As for defensive actions, Maddison leads the way with 1.99 tackles and interceptions per 90, compared to Aouar's 1.84 and Odegaard's 1.36. Maddison's visual efforts to work hard for Leicester and his evident ability to use his body effectively to make tackles suggests he is the best on the defensive front, but ultimately it's a bit of a toss up, and this element of their game will largely depend on coaching and their tactical instructions.


Conclusion


Well, they're all good. But who's the best fit?


Evidence would suggest either Maddison or Aouar would be a better piece of recruitment than Odegaard. Despite the latter's qualities in progressing the ball, Arsenal are in desperate need of an out and out creator, and both Aouar and Maddison fit that criteria, whilst also possessing significantly more goal threat. All three could be coached to fit a pressing system, so prioritising their offensive attributes is advisable when making a decision.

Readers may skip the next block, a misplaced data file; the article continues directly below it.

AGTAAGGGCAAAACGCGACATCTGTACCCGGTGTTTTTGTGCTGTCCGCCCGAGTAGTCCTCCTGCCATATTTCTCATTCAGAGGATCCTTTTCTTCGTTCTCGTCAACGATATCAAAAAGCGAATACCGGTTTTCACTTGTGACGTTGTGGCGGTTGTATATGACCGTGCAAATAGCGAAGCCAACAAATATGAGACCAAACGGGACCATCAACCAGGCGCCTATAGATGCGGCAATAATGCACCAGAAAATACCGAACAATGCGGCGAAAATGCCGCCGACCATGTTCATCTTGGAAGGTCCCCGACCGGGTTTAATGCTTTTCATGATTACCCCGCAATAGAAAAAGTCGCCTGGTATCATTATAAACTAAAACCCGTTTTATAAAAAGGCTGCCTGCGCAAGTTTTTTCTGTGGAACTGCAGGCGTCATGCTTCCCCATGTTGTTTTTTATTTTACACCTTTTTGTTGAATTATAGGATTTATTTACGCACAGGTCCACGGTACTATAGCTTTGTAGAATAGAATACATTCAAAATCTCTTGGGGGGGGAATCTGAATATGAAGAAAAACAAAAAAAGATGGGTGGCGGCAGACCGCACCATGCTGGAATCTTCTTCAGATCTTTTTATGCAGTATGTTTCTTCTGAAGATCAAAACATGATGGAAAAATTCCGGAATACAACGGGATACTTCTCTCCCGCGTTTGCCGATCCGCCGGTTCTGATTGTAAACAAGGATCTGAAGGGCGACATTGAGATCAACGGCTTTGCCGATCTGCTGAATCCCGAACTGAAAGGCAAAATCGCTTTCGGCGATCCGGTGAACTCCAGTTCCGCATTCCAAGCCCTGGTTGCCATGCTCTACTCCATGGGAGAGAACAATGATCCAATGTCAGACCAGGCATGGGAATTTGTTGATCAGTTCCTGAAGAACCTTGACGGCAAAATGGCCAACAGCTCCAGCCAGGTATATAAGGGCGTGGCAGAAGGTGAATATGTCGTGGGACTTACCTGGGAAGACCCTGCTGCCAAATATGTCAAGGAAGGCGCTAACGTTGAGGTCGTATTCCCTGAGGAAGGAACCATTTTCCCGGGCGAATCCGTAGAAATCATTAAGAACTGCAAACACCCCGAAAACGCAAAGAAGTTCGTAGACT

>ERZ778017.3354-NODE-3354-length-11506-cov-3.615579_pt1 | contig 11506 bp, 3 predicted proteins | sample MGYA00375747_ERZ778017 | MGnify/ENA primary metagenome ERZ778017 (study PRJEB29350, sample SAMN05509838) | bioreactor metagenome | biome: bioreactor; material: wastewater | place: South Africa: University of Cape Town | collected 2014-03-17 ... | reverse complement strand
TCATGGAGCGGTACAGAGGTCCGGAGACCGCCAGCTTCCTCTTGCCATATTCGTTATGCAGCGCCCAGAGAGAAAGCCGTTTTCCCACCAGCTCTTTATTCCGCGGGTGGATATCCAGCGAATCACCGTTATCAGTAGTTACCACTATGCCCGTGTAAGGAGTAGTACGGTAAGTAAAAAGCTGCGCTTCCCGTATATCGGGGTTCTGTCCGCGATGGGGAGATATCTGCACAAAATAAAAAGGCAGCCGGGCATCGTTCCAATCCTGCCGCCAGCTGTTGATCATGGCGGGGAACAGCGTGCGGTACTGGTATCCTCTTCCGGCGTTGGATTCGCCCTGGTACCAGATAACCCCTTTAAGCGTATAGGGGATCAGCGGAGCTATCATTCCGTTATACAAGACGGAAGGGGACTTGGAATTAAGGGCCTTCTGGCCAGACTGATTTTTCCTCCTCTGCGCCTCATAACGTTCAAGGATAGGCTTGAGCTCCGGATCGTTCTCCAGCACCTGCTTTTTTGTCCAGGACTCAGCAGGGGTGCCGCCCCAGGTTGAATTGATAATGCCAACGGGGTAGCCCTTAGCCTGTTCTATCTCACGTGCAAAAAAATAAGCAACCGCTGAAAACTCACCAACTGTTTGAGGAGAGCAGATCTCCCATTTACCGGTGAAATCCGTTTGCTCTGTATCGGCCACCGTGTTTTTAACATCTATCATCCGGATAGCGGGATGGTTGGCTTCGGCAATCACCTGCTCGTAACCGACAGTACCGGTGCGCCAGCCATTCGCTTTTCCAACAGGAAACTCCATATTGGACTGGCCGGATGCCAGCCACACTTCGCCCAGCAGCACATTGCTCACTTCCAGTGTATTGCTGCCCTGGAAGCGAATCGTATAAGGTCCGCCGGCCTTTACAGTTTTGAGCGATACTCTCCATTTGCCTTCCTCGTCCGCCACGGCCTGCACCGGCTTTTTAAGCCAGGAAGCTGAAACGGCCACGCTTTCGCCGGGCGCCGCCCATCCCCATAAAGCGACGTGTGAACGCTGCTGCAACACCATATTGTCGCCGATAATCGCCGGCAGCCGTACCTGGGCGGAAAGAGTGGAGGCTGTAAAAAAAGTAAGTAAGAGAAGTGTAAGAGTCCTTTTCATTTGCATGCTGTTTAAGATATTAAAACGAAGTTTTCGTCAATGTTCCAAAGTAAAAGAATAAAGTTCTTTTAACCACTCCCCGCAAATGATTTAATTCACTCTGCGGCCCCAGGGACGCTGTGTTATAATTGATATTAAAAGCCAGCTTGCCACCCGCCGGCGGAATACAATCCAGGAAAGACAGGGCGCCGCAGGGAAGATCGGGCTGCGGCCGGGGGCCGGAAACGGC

With Maddison's homegrown status and not needing to adapt to a new country and league, he's the obvious choice. Having said that, with the respective price tags, you'd lean towards Aouar for value for money. Potentially just a £21 million outlay on a player of Aouar's quality and potential is very hard to ignore. That said, as fans we don't really care about the money, as at the end of the day, it isn't ours.


To answer the article's question, I would personally just about go for Maddison. If I was the club and had the responsibility of safeguarding the club's finances and making sure other areas of the squad were also improved, I'd go for Aouar immediately.